33 — Relationships, Expectations, and Anger

In the previous blog, we talked about relationships as they’re usually formed (my concept of you interacting with your concept of me) and true (higher self) relationships. One of the characteristics of my relating to a concept of you, or to a concept of how everyone should behave in certain circumstances (standing in line, for example), or to how the world should be (fair and just, for example) is that these concepts become expectations of how things should be (see #27 — Our Lives Are Ruled by the Rules of Our Lives).

A major reason we form these concepts is that it gives us a sense of security and safety—the “us” and “we” referred to here are the little selves, not the higher selves. This perceived security and safety relieves our anxiety and allays the fear—at least in this one area—under which the little self continually exists and behaves.

But, when things don’t turn out the way we’ve defined them to be, we get angry as a way of trying to force them to meet our expectations, to control them, to express our frustration. In essence, we’re not meeting the Universe as it is but as some fantasy we’ve imagined it to be. This fantasy is the concept we’ve projected onto underlying reality, and now we expect that fantasy to be reality.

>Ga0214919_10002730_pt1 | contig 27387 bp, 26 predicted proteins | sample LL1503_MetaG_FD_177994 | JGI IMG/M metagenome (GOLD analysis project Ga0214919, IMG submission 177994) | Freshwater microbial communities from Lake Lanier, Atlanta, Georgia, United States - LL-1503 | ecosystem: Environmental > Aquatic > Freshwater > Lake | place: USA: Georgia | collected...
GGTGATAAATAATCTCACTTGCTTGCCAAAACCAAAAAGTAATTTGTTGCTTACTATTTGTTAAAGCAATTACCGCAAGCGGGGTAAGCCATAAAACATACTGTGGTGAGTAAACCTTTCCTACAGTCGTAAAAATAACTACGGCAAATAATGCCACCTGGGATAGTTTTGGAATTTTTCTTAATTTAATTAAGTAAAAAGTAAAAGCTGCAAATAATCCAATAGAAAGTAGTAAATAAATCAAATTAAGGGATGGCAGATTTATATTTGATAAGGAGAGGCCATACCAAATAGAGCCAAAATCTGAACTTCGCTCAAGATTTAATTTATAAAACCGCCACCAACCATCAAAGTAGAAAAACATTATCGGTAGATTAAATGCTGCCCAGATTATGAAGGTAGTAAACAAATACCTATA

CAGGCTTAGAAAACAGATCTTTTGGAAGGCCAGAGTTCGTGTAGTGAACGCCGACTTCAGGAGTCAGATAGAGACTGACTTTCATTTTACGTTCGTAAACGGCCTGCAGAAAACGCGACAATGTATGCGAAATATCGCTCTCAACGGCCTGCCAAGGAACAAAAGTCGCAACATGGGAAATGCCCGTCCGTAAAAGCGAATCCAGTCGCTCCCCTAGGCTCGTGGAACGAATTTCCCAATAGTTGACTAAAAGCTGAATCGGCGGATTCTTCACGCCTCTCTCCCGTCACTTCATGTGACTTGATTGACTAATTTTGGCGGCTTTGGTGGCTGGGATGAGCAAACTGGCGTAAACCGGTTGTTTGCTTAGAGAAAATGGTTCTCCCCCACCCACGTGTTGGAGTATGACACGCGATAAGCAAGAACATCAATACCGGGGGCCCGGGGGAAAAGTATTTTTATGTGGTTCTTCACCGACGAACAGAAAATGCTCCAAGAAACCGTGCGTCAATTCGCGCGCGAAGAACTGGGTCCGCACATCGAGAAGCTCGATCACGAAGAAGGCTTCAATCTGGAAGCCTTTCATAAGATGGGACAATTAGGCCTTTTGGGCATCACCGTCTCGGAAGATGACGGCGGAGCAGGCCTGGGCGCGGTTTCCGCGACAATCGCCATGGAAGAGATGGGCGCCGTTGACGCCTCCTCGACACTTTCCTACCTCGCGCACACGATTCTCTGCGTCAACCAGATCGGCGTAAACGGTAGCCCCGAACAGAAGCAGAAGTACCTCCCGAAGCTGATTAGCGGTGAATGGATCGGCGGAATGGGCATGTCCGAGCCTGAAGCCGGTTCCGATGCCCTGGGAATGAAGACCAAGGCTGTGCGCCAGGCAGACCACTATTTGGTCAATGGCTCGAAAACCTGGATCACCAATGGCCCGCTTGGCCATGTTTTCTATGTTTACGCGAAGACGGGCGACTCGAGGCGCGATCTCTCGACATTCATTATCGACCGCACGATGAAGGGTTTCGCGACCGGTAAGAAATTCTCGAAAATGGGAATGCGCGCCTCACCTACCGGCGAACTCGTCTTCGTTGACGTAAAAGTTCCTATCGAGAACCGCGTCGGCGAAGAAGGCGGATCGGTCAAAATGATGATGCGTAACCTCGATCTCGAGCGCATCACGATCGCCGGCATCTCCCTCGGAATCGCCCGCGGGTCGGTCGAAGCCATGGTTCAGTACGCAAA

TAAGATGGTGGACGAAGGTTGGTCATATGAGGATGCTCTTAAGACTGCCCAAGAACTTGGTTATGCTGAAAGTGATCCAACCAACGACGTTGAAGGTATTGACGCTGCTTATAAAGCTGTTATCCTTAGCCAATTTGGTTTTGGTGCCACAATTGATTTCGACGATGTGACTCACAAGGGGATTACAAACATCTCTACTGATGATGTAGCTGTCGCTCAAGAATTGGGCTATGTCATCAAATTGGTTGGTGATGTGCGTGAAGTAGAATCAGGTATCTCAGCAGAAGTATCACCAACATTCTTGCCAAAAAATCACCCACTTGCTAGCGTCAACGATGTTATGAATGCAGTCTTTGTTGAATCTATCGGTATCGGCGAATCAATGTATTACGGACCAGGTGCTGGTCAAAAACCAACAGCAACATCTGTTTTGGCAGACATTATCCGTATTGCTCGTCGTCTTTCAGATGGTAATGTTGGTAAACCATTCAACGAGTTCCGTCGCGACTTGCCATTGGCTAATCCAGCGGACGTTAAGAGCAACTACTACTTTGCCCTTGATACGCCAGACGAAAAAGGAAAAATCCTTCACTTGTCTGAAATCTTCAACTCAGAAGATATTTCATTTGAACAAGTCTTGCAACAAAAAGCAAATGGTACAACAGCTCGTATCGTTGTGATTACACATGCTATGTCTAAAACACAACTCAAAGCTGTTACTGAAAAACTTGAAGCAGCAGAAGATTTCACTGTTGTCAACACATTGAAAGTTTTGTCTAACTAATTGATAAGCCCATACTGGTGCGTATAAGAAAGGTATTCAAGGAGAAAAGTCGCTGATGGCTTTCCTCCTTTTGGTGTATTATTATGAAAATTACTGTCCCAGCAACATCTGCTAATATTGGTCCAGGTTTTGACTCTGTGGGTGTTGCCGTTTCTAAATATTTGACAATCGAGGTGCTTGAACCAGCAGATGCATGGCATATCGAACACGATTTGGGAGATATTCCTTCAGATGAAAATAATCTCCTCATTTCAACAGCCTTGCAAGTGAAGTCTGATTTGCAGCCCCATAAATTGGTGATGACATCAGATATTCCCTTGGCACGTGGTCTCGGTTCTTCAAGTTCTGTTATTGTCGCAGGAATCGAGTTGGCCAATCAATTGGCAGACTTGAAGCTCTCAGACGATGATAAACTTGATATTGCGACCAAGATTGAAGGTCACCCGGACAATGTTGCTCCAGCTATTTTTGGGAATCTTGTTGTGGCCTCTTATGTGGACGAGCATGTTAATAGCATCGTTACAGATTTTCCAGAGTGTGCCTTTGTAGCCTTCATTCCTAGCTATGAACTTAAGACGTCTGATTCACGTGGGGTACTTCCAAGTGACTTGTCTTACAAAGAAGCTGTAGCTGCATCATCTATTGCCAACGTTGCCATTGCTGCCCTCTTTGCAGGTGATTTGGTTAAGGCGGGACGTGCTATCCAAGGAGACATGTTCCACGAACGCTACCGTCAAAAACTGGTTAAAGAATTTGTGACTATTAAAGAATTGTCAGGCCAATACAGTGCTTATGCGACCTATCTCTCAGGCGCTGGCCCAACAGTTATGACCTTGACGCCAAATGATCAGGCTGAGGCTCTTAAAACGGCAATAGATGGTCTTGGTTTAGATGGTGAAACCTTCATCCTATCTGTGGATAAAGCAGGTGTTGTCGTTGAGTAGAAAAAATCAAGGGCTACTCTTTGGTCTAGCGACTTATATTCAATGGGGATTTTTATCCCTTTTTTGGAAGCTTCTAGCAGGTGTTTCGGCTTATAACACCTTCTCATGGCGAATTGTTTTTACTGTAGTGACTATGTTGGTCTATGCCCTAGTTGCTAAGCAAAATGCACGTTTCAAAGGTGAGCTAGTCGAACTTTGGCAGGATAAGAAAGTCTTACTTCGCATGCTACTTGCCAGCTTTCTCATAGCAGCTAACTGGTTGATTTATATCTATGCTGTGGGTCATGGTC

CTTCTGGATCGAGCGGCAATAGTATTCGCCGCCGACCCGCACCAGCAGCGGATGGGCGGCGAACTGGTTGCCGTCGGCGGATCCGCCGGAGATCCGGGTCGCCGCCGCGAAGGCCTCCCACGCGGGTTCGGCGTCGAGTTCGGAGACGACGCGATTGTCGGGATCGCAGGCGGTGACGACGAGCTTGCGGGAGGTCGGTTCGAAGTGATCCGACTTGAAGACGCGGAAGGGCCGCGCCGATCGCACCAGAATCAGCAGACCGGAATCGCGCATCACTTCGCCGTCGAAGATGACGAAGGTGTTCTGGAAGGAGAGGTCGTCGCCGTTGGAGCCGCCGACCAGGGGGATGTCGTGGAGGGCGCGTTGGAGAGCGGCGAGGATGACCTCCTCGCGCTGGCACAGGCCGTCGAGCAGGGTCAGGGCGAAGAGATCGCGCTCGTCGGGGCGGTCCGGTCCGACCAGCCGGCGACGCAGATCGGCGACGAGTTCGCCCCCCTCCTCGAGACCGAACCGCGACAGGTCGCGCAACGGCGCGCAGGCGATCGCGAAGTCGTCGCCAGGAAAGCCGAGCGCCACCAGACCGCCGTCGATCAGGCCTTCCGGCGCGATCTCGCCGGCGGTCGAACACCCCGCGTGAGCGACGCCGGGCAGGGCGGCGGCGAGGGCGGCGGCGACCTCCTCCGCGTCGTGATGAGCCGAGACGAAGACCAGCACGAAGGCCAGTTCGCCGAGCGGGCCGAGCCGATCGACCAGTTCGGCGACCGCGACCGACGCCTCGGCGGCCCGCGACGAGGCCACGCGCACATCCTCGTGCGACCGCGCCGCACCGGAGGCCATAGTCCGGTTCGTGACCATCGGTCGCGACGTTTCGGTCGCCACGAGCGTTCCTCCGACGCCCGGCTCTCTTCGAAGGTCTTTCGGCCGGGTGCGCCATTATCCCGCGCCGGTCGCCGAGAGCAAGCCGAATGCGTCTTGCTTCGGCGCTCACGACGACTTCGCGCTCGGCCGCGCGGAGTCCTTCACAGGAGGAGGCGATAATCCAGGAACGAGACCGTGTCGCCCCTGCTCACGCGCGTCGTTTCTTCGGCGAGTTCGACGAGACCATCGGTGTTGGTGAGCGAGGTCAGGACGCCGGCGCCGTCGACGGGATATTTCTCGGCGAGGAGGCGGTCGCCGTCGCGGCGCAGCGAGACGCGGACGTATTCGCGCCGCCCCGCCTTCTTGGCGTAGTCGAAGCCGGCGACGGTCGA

So, I define what I expect to see; I interact with it and behave towards it as though that’s what it is; and then I get angry when it’s something other than what I say it is!

The little self has an extreme need to be right—and, if necessary, to make others wrong. And it gets angry when it can’t validate itself through its “rightness”—rightness in beliefs, decisions, interpretations, etc.

If it perceives any “wrongness,” because of its extreme insecurity it tries to make it fit its perception. And when it can’t, it throws a temper tantrum—usually projecting the “wrongness” onto the other. And when the other isn’t another person, then the ultimate target of the anger is God/the Universe.

All of this—the anger, the frustration, the exasperation—comes from “perceiving” everything (incorrectly/incompletely) through the little self, rather than Perceiving it from the higher/quantum self.

And the small moments of anger, which we usually bury and never fully release, build upon each other to create massive amounts of under-the-surface anger which, with each “wrongness,” erupts often out of all proportion to the perceived situation.

The alternative is to quit “seeing” everything from the mind (i.e., through the little self) and start seeing everything from the higher self (through the body/heart) without mind interpretation. Some things you will see in much the same way as before, but you will see them much more deeply and completely, and therefore be able to respond authentically.

Note: There’s nothing authentic about the little self, its perceptions, or its responses. Even when the response appears to be exactly what’s needed, it’s inauthentic because it was based on an incomplete perception.

This is an expansion of #32 — Setting Right Relationships. It is all about our relationships with everything in our world—not just about relationships with other human beings. When these relationships are through our higher selves, they are authentic, in the moment, ever-changing, and able to be responded to deeply and intimately.